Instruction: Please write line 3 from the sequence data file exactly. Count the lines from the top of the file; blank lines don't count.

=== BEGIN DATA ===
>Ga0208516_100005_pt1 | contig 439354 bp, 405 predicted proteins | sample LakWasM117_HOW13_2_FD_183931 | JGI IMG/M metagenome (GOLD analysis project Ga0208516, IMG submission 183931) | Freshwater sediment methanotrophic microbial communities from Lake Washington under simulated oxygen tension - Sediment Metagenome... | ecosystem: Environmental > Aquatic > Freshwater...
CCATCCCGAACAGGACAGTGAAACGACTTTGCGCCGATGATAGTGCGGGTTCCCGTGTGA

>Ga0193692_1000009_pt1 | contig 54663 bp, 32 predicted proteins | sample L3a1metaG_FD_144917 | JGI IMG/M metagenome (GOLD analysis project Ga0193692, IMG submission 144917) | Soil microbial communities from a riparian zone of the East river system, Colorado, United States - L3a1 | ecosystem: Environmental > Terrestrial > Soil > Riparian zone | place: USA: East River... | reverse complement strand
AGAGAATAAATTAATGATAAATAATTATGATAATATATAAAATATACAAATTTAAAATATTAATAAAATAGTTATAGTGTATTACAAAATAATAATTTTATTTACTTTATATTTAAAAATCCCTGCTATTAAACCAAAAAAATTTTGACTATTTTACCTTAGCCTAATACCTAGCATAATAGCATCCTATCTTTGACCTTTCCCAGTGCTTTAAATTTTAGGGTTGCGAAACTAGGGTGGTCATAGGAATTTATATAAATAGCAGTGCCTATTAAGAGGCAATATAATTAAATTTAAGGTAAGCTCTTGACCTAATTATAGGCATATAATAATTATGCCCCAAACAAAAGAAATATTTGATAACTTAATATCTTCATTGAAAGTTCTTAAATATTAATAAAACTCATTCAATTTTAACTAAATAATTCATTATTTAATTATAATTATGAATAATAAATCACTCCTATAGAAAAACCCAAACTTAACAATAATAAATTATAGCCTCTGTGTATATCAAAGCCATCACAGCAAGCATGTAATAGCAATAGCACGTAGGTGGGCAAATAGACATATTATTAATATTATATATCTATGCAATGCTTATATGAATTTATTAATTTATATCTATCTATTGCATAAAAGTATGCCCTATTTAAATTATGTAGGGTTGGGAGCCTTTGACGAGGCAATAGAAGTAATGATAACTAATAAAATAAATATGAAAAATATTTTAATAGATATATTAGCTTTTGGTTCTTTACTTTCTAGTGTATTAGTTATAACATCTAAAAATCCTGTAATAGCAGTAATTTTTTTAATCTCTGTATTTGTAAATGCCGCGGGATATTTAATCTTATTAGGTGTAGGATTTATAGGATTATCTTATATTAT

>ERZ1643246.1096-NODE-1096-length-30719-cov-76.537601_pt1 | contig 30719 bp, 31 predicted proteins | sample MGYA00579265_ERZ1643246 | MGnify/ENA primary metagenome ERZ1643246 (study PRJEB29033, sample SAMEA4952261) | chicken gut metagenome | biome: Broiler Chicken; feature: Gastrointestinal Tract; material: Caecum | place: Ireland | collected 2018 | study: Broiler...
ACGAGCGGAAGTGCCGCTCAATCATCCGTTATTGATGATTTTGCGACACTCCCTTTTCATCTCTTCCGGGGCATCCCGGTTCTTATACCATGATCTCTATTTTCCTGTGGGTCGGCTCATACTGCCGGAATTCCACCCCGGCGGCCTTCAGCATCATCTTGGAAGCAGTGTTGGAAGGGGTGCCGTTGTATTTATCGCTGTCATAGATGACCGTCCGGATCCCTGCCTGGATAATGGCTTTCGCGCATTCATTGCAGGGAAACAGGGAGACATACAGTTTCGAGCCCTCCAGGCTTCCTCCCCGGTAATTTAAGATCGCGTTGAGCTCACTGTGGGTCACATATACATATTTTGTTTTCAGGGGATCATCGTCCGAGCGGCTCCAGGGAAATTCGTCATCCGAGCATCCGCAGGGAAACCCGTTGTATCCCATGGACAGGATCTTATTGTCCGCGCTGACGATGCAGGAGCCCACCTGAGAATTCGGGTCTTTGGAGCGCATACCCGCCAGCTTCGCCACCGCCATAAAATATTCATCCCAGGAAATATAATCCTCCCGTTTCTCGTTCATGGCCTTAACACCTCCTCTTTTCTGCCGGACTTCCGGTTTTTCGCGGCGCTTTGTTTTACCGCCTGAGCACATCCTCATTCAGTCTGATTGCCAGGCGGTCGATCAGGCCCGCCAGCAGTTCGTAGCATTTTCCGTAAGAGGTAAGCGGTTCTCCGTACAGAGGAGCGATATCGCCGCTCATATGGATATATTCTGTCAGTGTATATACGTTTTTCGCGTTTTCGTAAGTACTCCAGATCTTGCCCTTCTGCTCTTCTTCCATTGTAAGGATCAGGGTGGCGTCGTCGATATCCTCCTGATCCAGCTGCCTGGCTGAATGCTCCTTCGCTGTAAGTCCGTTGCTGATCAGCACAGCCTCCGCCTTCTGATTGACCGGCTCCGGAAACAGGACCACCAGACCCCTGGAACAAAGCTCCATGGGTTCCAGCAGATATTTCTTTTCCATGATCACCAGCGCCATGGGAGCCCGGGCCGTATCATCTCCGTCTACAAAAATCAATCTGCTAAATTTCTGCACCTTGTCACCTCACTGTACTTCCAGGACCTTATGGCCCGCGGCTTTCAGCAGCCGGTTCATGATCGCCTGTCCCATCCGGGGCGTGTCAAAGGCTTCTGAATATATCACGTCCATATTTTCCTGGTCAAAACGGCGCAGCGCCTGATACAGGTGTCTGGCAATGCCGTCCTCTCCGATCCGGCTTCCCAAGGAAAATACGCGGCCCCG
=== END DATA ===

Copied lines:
>Ga0193692_1000009_pt1 | contig 54663 bp, 32 predicted proteins | sample L3a1metaG_FD_144917 | JGI IMG/M metagenome (GOLD analysis project Ga0193692, IMG submission 144917) | Soil microbial communities from a riparian zone of the East river system, Colorado, United States - L3a1 | ecosystem: Environmental > Terrestrial > Soil > Riparian zone | place: USA: East River... | reverse complement strand